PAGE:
In today’s society, stress is becoming more of a normal thing to always experience. Stress is caused by your body responding to demands. College student are a main focus when it comes to stress. The four main types of stress are Acute Stress, Episodic Acute Stress, Chronic Stress and good stress.
Anyone can get stressed, but the most common age group to experience it is between 18-47 years old. Acute stress is typically the more common stress. It is caused by reactive thinking. Negative thoughts are a major influence. An example is if you have any deadlines coming up, or recent arguments. If the stress meets the DSM-5 criteria, the individual will be diagnosed with Acute Stress Disorder.
The DSM-5 stands for The Diagnostic and Statistical Manual of Mental Disorders. It is a book of 10 years’ worth of research done by hundreds of international experts who work in different departments of mental health. They put this together in hopes of understanding how these disorders work. Acute Stress usually is temporarily, doesn’t last for too long but it will still cause your body to release the chemical cortisol which has your body shaken up a bit.
There are ways for the individual to help their body relieve the stress. This can be done by breathing exercise, cognitive reframing, progressive muscle relaxation, and mini-meditation. But Acute stress can easily turn into Episodic Acute Stress.
Acute Disorder and Episodic Acute Stress Disorder mirror each other but one has ongoing suffering and damage. Episodic Acute Stress is when people who are already diagnosed with Acute Stress, start to have a change in their reactions. They become short-tempered, irritable, anxious, tense or have uneasy energy. One can also have frequent triggers of stress. People who often display these emotions are ones who live in chaos or crisis. Most of them are occupied with many responsibilities and cannot stay organized in a timely manner. Their minds are at the brink of a stress overload! Their personal relationships start to become progressively worse and work becomes a place of hell. Many of these symptoms can become a health concern as it creates a challenge for their body in many ways. Heart disease, muscle distress, intestinal issues, head aces, and high blood pressure are the main health issues but there are an additional 30 health concerns. Intensive therapy for several months can help this situation. It takes a while because these daily habits are engraved in their minds and they see nothing wrong with what they do because they are accustomed already. But most patients will not be open to change. While this is a pretty serious disorder, Chronic stress out weights Episodic Acute Stress.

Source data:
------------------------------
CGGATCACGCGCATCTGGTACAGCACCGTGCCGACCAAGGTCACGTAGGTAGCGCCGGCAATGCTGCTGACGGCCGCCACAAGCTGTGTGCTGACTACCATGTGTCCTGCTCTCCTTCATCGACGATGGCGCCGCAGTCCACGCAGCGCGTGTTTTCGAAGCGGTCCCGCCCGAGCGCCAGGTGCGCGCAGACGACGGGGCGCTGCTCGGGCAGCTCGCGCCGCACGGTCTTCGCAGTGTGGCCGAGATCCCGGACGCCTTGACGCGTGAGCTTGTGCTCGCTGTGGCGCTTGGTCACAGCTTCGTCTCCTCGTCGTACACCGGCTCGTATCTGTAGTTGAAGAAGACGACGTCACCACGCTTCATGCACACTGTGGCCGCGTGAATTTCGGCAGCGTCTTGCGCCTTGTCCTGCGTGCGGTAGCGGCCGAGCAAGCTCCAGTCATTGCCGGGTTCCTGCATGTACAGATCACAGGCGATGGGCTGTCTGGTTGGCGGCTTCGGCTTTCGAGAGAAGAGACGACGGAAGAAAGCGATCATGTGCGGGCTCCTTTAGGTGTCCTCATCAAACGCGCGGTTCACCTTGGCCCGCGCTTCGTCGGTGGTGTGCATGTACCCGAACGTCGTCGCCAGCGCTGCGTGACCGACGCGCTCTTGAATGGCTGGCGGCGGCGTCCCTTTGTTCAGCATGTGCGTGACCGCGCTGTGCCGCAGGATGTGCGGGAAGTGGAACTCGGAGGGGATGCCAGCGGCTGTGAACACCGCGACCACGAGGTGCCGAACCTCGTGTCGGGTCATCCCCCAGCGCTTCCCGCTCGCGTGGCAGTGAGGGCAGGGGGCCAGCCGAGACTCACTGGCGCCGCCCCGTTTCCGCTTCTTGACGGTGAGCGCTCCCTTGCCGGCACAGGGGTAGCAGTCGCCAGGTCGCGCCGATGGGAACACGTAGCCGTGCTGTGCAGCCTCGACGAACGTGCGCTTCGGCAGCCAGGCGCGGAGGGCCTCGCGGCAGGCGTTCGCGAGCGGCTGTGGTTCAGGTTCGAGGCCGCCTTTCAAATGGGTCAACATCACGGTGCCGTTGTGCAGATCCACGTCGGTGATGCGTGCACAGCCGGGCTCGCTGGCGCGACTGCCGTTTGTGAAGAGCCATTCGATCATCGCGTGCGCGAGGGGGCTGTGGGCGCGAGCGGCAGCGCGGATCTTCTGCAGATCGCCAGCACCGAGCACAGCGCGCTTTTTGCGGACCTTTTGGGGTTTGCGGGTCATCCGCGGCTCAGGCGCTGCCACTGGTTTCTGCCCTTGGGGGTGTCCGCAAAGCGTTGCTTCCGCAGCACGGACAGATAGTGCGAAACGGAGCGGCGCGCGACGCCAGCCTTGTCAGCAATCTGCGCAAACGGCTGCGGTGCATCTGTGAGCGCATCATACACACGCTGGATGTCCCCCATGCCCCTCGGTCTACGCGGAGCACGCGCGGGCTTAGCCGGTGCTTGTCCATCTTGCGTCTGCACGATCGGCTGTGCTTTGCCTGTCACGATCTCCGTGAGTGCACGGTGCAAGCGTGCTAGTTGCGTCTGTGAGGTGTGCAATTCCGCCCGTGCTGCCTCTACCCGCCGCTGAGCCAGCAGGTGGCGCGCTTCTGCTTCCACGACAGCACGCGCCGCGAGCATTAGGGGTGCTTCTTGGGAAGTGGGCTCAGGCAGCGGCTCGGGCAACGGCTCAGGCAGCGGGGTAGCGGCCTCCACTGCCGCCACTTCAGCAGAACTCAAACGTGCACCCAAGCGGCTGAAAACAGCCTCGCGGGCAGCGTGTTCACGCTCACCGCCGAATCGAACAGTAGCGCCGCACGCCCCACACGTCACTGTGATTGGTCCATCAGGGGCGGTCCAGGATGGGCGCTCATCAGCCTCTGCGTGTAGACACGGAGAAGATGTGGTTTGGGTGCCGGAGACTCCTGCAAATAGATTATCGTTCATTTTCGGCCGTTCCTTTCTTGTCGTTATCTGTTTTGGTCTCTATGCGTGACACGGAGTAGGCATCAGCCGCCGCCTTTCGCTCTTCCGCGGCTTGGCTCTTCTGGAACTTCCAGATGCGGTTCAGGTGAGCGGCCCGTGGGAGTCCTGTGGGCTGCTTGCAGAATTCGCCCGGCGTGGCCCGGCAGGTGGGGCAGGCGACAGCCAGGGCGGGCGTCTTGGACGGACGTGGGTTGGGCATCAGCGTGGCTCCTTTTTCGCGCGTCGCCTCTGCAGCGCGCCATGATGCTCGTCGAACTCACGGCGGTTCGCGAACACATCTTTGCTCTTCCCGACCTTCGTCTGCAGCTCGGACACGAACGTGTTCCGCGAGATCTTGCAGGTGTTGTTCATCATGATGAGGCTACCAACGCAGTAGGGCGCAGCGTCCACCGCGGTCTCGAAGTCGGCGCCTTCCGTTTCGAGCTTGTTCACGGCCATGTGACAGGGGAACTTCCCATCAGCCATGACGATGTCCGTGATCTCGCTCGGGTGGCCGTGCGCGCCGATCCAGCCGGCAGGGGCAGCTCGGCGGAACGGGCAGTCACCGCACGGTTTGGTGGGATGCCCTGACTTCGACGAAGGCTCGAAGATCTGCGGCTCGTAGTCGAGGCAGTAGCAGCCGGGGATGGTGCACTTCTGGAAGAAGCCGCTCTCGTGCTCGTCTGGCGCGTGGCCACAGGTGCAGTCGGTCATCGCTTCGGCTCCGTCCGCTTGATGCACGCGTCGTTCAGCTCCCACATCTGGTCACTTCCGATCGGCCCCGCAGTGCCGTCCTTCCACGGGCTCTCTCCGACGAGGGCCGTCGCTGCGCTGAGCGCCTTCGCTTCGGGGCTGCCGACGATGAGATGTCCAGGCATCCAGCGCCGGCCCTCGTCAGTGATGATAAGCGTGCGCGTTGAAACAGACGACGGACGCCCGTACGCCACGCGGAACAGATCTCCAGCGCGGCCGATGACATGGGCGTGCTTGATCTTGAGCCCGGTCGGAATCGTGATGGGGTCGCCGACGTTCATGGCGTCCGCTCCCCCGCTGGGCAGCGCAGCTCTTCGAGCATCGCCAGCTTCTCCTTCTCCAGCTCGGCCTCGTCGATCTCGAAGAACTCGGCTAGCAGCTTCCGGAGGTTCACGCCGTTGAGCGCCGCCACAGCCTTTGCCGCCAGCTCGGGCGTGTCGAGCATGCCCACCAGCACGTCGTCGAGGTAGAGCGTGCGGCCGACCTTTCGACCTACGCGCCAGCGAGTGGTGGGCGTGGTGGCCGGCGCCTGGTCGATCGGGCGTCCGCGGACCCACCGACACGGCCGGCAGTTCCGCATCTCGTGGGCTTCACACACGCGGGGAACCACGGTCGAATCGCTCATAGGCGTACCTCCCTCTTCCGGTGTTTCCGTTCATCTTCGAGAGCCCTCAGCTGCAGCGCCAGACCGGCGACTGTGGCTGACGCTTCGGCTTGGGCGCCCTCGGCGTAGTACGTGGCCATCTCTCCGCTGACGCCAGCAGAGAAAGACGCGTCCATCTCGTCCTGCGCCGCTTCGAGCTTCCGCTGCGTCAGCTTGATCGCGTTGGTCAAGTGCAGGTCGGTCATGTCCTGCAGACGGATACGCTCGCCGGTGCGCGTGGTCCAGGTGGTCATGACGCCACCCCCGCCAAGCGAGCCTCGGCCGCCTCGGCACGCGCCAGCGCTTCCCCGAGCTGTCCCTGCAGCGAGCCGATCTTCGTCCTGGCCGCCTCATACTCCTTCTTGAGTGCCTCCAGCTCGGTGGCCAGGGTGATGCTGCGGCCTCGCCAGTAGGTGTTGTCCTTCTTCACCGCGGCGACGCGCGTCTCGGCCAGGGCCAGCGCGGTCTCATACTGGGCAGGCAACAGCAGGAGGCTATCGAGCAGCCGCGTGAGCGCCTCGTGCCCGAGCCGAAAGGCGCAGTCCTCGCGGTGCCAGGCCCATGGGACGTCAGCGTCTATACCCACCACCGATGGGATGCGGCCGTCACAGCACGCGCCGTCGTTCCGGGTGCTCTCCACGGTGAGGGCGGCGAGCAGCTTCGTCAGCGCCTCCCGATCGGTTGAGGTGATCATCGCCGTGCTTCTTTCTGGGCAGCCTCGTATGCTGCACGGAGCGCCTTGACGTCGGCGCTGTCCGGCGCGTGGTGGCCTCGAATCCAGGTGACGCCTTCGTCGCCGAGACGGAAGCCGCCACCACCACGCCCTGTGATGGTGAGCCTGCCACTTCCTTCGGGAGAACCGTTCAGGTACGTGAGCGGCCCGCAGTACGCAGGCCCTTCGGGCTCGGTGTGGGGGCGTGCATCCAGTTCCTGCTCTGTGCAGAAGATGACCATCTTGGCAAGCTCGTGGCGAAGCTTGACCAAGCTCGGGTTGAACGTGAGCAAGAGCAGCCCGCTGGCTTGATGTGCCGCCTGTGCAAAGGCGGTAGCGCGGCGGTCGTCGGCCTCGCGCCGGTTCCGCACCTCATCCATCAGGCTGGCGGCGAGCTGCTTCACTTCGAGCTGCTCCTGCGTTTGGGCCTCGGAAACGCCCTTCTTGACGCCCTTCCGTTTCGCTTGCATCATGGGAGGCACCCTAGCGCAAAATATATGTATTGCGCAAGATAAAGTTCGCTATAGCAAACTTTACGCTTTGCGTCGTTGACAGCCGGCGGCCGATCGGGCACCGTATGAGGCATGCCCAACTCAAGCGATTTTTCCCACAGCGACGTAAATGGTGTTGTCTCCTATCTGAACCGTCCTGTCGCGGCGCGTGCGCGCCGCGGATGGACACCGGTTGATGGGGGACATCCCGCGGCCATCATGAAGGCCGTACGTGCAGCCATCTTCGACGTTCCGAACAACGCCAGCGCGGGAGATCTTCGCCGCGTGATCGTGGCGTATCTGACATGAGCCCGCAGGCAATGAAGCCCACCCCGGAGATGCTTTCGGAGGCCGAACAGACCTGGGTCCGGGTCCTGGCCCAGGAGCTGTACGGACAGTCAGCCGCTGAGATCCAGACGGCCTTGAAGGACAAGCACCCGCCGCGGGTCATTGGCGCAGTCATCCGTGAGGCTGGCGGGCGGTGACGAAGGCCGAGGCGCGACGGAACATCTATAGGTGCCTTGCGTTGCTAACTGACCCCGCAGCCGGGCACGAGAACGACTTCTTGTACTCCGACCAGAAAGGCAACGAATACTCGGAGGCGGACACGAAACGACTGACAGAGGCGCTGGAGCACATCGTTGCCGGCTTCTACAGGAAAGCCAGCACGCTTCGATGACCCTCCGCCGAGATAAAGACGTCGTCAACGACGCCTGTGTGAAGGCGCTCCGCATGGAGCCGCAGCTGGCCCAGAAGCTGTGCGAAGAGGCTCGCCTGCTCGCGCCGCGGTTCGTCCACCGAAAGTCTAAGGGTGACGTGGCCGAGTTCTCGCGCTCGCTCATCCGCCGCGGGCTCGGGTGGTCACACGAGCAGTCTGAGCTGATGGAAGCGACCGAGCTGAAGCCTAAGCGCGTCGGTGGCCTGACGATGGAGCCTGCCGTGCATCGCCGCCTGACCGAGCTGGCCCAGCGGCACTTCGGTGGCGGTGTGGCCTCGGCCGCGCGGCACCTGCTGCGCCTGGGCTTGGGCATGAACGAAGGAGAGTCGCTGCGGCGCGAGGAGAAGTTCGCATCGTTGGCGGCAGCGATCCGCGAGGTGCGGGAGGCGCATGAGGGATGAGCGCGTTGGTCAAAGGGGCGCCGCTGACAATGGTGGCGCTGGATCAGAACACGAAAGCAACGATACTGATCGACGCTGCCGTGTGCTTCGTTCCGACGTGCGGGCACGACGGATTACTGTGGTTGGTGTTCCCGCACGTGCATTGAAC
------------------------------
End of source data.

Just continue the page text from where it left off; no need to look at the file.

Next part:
Chronic Stress is the most harmful type of stress. It destroys their lives, mind, and body. a lot of the physical and mental damage is irreversible. This stress can most often lead to anxiety and depression as their symptoms are alike. The individual feels like they have no control over their thoughts and emotions. Long term changes can turn into a mental illness. While the mind is working double, the body has no intensions of slowing done either. The body takes a tole as physical issues start to rise. Long term problems for the heart and blood vessel, increasing heart rate, elevated levels of blood pressure and stress hormones are deteriorating the body. chronic stress is the leading cause of sudden death, mostly influenced by heart attacks, arterial disease and a stroke. Exercise and a change in diet would be a big help when trying to get rid of chronic stress. Although these all seem bad there is actually good stress as well.